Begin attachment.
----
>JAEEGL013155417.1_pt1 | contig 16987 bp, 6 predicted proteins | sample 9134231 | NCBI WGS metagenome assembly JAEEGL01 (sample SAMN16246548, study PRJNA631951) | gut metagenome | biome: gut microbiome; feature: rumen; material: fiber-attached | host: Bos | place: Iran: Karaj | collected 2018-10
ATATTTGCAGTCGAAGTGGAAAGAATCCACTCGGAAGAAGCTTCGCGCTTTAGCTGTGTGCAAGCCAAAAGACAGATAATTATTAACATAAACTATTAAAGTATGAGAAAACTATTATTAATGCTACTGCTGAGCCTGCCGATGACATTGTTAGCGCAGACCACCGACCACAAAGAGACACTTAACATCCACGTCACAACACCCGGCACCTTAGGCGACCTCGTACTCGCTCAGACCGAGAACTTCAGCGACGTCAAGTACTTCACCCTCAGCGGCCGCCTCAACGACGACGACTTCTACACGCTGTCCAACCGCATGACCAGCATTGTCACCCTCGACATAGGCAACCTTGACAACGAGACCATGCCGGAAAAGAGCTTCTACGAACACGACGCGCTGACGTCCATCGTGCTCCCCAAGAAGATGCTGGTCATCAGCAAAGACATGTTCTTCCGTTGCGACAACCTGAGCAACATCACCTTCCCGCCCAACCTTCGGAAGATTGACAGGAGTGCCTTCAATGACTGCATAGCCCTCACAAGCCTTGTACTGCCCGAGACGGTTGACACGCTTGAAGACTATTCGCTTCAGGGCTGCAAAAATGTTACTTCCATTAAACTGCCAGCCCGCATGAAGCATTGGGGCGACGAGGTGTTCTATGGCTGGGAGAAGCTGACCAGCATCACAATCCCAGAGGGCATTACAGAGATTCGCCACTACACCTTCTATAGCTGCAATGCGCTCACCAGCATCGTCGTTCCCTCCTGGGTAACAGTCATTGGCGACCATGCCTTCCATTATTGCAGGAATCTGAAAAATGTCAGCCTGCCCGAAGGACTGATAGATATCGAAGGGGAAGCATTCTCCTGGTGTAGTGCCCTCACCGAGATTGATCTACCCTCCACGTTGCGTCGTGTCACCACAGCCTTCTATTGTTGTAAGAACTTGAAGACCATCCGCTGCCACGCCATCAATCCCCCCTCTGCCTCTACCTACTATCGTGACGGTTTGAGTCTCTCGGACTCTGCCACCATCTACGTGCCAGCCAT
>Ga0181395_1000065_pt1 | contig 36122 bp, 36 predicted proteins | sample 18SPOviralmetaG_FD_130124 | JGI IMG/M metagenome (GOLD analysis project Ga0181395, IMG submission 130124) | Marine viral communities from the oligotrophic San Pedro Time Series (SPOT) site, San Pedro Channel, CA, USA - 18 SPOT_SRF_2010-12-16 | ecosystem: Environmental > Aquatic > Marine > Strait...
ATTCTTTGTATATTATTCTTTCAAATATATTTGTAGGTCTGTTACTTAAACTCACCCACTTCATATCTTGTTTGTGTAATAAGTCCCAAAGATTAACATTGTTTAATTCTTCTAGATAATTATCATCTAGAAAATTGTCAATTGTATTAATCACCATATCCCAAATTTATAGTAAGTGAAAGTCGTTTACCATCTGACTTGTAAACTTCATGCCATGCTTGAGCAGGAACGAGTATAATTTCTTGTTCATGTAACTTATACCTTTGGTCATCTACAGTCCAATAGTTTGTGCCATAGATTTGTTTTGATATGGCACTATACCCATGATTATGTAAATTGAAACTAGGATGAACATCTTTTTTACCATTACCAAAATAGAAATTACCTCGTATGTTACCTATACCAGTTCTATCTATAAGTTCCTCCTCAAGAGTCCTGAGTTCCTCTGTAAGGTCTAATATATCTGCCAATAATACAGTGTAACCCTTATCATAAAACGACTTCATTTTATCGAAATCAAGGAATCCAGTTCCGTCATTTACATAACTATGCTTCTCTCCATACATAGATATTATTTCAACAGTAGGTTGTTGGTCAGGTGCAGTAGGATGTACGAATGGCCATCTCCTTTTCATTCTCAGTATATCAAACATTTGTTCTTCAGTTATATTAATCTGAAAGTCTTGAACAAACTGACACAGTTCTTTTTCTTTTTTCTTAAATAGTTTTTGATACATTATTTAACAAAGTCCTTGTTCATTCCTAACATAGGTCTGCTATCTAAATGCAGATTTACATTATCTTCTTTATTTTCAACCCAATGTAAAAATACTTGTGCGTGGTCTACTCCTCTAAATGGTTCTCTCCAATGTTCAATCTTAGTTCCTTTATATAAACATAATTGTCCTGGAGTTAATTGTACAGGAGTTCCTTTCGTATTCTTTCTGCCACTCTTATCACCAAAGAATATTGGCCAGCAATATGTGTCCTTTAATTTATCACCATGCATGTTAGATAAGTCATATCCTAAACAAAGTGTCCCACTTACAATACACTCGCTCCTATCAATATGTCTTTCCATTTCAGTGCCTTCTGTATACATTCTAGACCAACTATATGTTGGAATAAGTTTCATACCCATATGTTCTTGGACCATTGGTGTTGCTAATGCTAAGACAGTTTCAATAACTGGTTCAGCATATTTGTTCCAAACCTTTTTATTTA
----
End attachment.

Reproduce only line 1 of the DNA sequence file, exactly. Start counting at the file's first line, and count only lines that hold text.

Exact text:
>JAEEGL013155417.1_pt1 | contig 16987 bp, 6 predicted proteins | sample 9134231 | NCBI WGS metagenome assembly JAEEGL01 (sample SAMN16246548, study PRJNA631951) | gut metagenome | biome: gut microbiome; feature: rumen; material: fiber-attached | host: Bos | place: Iran: Karaj | collected 2018-10